Top Tips to Keep in Mind When Teaching Teens to Drive

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Being a parent is a big responsibility. It can be a richly rewarding experience to watch your little ones grow and develop as the years go by, but there’s also a lot of pressure on your shoulders to raise them correctly, answer their questions, guide them through life’s challenges, and share the wisdom and benefits of your own experiences too.

There are many big stages to being a parent, and as your children approach adulthood, you may think that a lot of the hard work is already behind you, but there’s often still a lot of work to be done, and one of the best ways in which you can help your older children take some big steps towards independence is to help them learn how to drive.

This can be a very stressful and worrying experience for many parents. Indeed, a lot of moms and dads shy away from the prospect of teaching their teens to drive altogether, as they worry about doing something wrong or feel that they’d simply be too stressed to be effective instructors, but if you have the right approach and attitude, you can get a lot out of this experience.

It can be very beneficial for both you and your child if you play an active role in the learning process. Your teen gets the benefit of quality time with their parent and a less stressful situation than learning with a stranger, and you get to impart some useful advice and information that could help your teen become a safe, sensible, responsible driver in the future too. Here are some tips to help out with the process.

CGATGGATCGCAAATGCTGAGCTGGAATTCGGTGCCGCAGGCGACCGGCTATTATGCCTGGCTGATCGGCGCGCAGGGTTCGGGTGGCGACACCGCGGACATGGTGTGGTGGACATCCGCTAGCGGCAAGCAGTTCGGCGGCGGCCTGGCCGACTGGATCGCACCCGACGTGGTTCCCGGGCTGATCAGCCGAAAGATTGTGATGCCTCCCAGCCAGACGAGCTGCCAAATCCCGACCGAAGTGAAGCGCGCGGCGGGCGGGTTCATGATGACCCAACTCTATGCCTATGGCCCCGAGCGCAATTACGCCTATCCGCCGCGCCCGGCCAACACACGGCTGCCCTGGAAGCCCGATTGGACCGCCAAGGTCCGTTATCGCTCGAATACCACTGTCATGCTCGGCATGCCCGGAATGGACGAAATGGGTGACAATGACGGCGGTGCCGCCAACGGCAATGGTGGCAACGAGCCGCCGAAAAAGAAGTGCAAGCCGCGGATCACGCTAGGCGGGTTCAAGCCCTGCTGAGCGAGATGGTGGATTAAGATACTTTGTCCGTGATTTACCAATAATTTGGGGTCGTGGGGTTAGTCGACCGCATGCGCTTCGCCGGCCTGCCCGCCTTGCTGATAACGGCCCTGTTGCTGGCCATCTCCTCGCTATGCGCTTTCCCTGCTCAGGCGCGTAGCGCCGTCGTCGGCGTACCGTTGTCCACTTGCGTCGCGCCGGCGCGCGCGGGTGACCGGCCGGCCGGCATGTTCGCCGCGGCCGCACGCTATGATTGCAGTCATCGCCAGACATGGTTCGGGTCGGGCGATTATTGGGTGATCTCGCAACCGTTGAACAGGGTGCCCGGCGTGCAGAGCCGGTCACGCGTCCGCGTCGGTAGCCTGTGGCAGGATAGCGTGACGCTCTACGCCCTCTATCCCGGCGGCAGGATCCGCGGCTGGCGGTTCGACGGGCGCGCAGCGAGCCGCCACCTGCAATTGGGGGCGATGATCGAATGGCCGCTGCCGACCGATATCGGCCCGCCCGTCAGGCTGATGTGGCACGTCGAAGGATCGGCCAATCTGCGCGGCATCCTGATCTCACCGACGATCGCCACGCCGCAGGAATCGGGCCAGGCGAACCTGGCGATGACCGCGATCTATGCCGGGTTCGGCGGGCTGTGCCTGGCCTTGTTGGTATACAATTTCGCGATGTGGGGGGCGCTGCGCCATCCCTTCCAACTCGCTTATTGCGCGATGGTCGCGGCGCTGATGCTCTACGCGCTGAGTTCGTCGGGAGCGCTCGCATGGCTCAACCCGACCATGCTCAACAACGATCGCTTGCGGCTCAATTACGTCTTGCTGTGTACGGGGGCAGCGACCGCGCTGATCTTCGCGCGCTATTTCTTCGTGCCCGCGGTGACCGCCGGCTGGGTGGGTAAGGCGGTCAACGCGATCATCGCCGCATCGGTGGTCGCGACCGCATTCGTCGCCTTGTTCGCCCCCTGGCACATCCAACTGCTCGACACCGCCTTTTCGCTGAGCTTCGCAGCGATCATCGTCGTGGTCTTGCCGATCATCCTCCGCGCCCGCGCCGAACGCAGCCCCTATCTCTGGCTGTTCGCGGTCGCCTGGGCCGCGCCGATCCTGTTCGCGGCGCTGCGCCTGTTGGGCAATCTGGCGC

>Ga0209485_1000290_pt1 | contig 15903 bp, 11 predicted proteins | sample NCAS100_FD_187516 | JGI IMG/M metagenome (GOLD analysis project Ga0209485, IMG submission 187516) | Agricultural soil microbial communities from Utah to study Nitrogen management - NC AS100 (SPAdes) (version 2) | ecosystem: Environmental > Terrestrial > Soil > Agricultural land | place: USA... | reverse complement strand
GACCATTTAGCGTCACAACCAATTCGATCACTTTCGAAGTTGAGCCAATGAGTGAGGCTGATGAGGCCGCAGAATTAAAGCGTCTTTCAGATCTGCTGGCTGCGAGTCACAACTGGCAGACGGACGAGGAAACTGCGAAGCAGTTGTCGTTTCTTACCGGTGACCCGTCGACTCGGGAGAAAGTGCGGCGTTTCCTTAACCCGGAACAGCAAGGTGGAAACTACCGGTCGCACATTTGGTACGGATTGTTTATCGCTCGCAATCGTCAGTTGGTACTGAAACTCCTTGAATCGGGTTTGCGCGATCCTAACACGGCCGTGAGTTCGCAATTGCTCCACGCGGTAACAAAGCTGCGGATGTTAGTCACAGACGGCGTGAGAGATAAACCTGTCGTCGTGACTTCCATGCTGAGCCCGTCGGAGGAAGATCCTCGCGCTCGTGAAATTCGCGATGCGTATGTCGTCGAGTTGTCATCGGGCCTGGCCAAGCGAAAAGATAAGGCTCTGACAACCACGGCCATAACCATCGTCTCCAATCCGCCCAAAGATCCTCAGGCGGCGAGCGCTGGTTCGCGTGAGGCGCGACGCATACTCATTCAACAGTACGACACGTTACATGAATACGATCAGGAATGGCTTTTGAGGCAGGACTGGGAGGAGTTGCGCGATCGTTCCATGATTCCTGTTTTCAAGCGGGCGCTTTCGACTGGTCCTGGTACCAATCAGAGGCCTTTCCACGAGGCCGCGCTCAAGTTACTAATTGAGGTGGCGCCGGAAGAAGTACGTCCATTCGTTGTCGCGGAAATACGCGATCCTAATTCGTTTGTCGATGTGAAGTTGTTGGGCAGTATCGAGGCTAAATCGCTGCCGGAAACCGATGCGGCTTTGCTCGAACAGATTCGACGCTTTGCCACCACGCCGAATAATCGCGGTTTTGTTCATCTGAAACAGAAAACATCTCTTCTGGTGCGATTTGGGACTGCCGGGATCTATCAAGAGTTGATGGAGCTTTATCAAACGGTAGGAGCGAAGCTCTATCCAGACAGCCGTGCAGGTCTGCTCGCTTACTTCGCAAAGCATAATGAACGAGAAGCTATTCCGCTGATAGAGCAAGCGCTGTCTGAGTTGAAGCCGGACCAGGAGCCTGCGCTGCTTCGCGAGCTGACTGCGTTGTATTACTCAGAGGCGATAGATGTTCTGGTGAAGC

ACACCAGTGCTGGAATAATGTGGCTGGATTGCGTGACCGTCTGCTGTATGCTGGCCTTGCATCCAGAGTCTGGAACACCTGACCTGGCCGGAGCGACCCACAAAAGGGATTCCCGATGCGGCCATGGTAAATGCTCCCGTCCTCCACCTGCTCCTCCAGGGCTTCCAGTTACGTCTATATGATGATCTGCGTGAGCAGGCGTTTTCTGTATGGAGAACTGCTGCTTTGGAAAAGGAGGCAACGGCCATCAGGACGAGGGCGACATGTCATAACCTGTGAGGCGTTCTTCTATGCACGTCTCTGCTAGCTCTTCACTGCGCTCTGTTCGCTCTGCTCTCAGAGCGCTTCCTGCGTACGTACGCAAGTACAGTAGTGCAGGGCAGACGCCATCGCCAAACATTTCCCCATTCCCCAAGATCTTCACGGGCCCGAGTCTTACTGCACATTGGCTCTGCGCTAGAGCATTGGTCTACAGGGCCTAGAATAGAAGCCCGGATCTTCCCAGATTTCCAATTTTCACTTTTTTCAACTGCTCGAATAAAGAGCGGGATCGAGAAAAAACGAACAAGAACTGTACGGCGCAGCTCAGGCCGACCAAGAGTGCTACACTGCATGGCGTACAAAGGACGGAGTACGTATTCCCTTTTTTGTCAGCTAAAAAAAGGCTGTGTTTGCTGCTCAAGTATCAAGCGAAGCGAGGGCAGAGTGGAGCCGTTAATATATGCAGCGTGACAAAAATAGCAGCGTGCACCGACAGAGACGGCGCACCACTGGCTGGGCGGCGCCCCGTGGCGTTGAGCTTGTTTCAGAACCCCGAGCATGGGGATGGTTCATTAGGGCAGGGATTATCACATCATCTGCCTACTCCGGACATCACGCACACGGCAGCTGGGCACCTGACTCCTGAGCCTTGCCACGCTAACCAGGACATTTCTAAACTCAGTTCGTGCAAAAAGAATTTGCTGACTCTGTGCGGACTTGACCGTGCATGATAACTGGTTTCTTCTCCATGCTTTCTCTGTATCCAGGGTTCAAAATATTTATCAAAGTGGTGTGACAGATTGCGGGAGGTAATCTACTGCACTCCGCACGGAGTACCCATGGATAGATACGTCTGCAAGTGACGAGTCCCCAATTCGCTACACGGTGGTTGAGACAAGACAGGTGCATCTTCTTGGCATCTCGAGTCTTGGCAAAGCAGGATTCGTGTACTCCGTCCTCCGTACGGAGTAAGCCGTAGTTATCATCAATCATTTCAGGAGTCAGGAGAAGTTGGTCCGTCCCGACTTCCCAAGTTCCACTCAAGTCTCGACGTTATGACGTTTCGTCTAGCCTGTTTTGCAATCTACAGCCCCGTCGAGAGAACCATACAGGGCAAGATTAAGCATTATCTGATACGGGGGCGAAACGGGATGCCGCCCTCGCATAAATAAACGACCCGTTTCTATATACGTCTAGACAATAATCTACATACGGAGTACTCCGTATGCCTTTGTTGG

Start Simple

A good way to deal with any pressure or stress you might be experiencing before teaching your teen to drive is to start off simple. In your first few lessons, you can simply go over the basics, and there’s no need to worry about heading off on highways or exploring real road conditions right away; you can give your teen time to learn all the fundamentals first.

Many parents like to head out to a parking lot first of all, preferably in the evening when few people are around. This lets you have some space for your teen to spend their first moments behind the wheel of the car and learn the basics of how the pedals work, how the steering wheel feels, and so on.

Plan Things Out

Another good method for teaching teens to drive is to truly embrace your role as an educator and take the lessons seriously. Professional instructors don’t improvise their lessons or make things up as they go along; they plan everything out in advance in order to give their lessons some structure and purpose, and you can do the same.

Take some time before the lessons begin to plan out exactly what you’re going to do. The first lesson, for example, could start off with a simple tour of the vehicle and introductions to the various systems and features. You can find example lesson plans and templates online if you need a little help getting started, and it can be very beneficial to have an itinerary in place.

Strike the Right Vibe

One of the best ways to make sure that your lessons with your teen are effective is to get the vibe right. You don’t want your teen to feel too pressured or scared, so you can’t be too bossy, authoritative, or overbearing. At the same time, you can’t be too lighthearted and casual, as it’s important for teens to understand the importance of safe driving.